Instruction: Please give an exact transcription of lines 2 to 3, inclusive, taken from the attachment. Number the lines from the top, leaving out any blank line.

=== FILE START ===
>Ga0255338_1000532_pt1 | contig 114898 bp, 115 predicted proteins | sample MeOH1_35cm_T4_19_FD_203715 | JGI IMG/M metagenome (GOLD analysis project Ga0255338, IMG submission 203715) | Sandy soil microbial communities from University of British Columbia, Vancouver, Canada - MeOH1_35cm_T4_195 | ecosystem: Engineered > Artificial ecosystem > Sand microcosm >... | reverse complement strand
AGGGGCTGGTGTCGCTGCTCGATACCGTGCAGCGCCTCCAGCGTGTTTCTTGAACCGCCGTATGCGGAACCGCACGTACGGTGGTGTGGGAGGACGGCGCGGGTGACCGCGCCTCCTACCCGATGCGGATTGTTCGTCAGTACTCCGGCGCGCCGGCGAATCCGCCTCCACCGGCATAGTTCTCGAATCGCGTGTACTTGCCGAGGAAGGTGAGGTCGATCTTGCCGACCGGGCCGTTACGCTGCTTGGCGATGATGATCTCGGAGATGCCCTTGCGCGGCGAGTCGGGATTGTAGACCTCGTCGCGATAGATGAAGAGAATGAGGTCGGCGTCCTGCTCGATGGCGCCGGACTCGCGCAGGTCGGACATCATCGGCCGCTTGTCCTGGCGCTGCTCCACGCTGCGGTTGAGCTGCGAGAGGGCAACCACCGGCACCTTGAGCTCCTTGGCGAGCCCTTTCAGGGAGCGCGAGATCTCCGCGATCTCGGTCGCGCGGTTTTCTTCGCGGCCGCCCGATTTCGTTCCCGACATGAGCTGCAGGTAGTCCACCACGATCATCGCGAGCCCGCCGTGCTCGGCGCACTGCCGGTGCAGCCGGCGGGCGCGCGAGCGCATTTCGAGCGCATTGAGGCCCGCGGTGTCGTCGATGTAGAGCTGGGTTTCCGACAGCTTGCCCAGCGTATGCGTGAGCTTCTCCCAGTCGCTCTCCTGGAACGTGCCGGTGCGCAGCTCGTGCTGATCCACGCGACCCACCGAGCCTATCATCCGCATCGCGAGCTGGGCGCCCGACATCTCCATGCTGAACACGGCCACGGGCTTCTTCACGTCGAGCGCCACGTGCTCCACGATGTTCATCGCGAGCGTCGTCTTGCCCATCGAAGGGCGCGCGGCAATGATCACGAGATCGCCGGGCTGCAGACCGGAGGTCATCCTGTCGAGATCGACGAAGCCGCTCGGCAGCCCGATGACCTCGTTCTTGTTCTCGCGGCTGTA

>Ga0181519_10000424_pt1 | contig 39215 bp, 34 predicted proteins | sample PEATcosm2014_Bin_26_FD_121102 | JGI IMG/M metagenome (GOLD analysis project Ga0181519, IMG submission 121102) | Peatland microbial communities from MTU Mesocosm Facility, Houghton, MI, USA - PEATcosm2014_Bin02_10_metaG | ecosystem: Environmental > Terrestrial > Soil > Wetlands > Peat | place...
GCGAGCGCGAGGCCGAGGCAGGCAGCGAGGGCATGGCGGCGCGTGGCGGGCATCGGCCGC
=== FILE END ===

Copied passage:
AGGGGCTGGTGTCGCTGCTCGATACCGTGCAGCGCCTCCAGCGTGTTTCTTGAACCGCCGTATGCGGAACCGCACGTACGGTGGTGTGGGAGGACGGCGCGGGTGACCGCGCCTCCTACCCGATGCGGATTGTTCGTCAGTACTCCGGCGCGCCGGCGAATCCGCCTCCACCGGCATAGTTCTCGAATCGCGTGTACTTGCCGAGGAAGGTGAGGTCGATCTTGCCGACCGGGCCGTTACGCTGCTTGGCGATGATGATCTCGGAGATGCCCTTGCGCGGCGAGTCGGGATTGTAGACCTCGTCGCGATAGATGAAGAGAATGAGGTCGGCGTCCTGCTCGATGGCGCCGGACTCGCGCAGGTCGGACATCATCGGCCGCTTGTCCTGGCGCTGCTCCACGCTGCGGTTGAGCTGCGAGAGGGCAACCACCGGCACCTTGAGCTCCTTGGCGAGCCCTTTCAGGGAGCGCGAGATCTCCGCGATCTCGGTCGCGCGGTTTTCTTCGCGGCCGCCCGATTTCGTTCCCGACATGAGCTGCAGGTAGTCCACCACGATCATCGCGAGCCCGCCGTGCTCGGCGCACTGCCGGTGCAGCCGGCGGGCGCGCGAGCGCATTTCGAGCGCATTGAGGCCCGCGGTGTCGTCGATGTAGAGCTGGGTTTCCGACAGCTTGCCCAGCGTATGCGTGAGCTTCTCCCAGTCGCTCTCCTGGAACGTGCCGGTGCGCAGCTCGTGCTGATCCACGCGACCCACCGAGCCTATCATCCGCATCGCGAGCTGGGCGCCCGACATCTCCATGCTGAACACGGCCACGGGCTTCTTCACGTCGAGCGCCACGTGCTCCACGATGTTCATCGCGAGCGTCGTCTTGCCCATCGAAGGGCGCGCGGCAATGATCACGAGATCGCCGGGCTGCAGACCGGAGGTCATCCTGTCGAGATCGACGAAGCCGCTCGGCAGCCCGATGACCTCGTTCTTGTTCTCGCGGCTGTA

>Ga0181519_10000424_pt1 | contig 39215 bp, 34 predicted proteins | sample PEATcosm2014_Bin_26_FD_121102 | JGI IMG/M metagenome (GOLD analysis project Ga0181519, IMG submission 121102) | Peatland microbial communities from MTU Mesocosm Facility, Houghton, MI, USA - PEATcosm2014_Bin02_10_metaG | ecosystem: Environmental > Terrestrial > Soil > Wetlands > Peat | place...